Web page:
Archive for March, 2018

A Cooper’s Hawk

Our days have been cloudy and drab for weeks.

I sat in the recliner beside the window in the livingroom.

I had to turn around a little more than usual to see in the north side of the large oak.

… and there was a Cooper’s hawk, searching the limbs for birds to eat.

Cooper’s hawks are accipters — meaning they eat other birds. They’re also larger than the sharp-shinned hawks.

I  sat in the rocker-recliner beside the window. The males are considerably smaller than the female Cooper’s hawk, and the ends of their tails are squared.

The hawk landed on this branch and stayed there for quite a while.

It was a Cooper’s hawk.

(All these pictures were taken of the same hawk)

The huge oak grows across the highway from our house and can be a bird magnet.

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“Blue Crystal and other Discoveries

A “blue crystal” … I’m not sure what the light’s reflecting from.

This piece of wood’s mostly covered with a variety of lichens and a couple of teeny pale red mushrooms.

A yellow-bellied sapsucker went first to the pine tree. You can tell the holes they drill by the way they’re in straight and horizontal lines. Sap flows from the holes and the sap suckers feed on it.

Clouds also add a variety of their shapes

Spring’s slowly arriving, and the spiders are already beginning to work on their small

 and large webs.

Evening Visitor

The low light at dusk created unusual pictures.

It added movement, more movement than the deer actually made.

I couldn’t tell if it had its eyes on me, or if it ignored me as it ate.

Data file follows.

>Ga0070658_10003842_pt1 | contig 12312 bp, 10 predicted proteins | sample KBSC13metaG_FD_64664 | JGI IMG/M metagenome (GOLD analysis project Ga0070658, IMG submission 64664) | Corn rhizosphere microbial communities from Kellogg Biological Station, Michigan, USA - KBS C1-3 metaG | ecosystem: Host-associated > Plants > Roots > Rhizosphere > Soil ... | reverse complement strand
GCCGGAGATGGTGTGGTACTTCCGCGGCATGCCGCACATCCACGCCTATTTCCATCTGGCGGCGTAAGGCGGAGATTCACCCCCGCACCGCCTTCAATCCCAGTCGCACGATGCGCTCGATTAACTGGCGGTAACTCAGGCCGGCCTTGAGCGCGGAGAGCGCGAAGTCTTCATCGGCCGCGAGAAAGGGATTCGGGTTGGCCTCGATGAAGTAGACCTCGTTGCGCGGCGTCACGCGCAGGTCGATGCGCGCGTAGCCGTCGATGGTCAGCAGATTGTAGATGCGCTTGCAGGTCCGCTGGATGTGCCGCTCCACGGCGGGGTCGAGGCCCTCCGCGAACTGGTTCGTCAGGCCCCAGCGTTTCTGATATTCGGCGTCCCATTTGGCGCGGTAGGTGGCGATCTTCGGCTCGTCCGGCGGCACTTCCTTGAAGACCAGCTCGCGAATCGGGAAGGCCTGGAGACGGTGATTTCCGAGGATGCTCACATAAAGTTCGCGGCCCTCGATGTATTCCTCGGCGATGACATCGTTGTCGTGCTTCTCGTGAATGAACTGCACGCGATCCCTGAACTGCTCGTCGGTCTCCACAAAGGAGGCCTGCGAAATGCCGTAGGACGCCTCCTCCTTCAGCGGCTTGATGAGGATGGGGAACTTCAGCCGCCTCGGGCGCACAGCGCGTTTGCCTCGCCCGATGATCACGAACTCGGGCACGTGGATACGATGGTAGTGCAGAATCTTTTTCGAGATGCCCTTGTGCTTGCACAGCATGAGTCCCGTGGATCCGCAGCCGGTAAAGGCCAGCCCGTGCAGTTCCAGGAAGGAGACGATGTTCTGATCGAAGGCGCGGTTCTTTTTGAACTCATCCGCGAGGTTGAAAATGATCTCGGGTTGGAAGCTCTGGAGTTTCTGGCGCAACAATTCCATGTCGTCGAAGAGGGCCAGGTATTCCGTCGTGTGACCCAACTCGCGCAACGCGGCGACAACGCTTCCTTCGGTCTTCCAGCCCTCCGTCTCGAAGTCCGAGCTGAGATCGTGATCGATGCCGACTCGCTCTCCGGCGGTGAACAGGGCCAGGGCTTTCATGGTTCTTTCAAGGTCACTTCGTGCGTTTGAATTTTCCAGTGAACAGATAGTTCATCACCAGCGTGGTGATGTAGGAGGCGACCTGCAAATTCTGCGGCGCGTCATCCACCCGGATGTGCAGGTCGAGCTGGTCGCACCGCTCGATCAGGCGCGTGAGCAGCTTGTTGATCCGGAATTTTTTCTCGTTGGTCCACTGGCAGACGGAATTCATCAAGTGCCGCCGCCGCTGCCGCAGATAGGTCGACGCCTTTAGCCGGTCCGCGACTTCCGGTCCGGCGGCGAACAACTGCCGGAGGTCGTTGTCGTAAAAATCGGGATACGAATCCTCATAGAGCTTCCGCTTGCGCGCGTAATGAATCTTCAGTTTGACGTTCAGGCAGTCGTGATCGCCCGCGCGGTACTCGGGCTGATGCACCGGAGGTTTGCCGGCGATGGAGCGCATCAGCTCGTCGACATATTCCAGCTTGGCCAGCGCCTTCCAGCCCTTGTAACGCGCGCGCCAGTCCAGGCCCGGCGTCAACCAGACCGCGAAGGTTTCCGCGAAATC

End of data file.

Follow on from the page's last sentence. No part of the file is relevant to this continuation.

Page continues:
Parts of this deer became almost transparent from the camera movement as it ate. (All these pictures were taken of the same young deer.)

No, it wasn’t raining, like it looks in the picture. I couldn’t hold the camera still enough to get more realistic pictures.

My fingers are crossed, hoping the deer will return.

Shadows on the Snow

  Shady days postpone the snow’s melting.

The sun and shadows create abstract designs.

The sun slowly shifts the shadows over the snow.

 

Every direction offers a different artistic design.

The end of the day approaches.

A Rare Find

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My son was stationed at Fort Riley, and took my husband and I fossil hunting in the Niobrara Chalk of Kansas in October of 2003.

The chalk formed from an inland sea that divided North America during the age of dinosaurs.

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This is my husband. We found jaws, teeth and bones either sticking out of the chalk and laying about.

Keith had told me that if I found anything good that was embedded in the chalk, to leave my fossil bag by it, and come and get him. Otherwise I’d never find the fossils again. (Besides, I had no idea how to safely remove fossils from the chalk.)

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Luckily, he told me that, otherwise I definitely wouldn’t have found these 31 vertebrae again. The chalk had eroded down enough to completely separate them from it.

(The biggest one measures an inch in diameter.)

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What makes them so rare is that they’re shark vertebrae.

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 Shark vertebrae are made of cartilage, not bone, and are rarely preserved.

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When I went to find Keith, I found him 15 feet high on a small ledge cutting out a protosphyraena  fin (swordfish). Obviously, I had to wait until he was done.

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Later after cleaning the fossil and reshaping the chalk, he gave it to me on Christmas. The fin measures 11 1/2 inches long. It’s now displayed on a bookcase in my living room.

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Anyone wanting more information on the chalk and fossils of Kansas might visit:

http://oceansofkansas.com/

and

 for protosphyraena:

http://www.oceansofkansas.com/protosphyr.html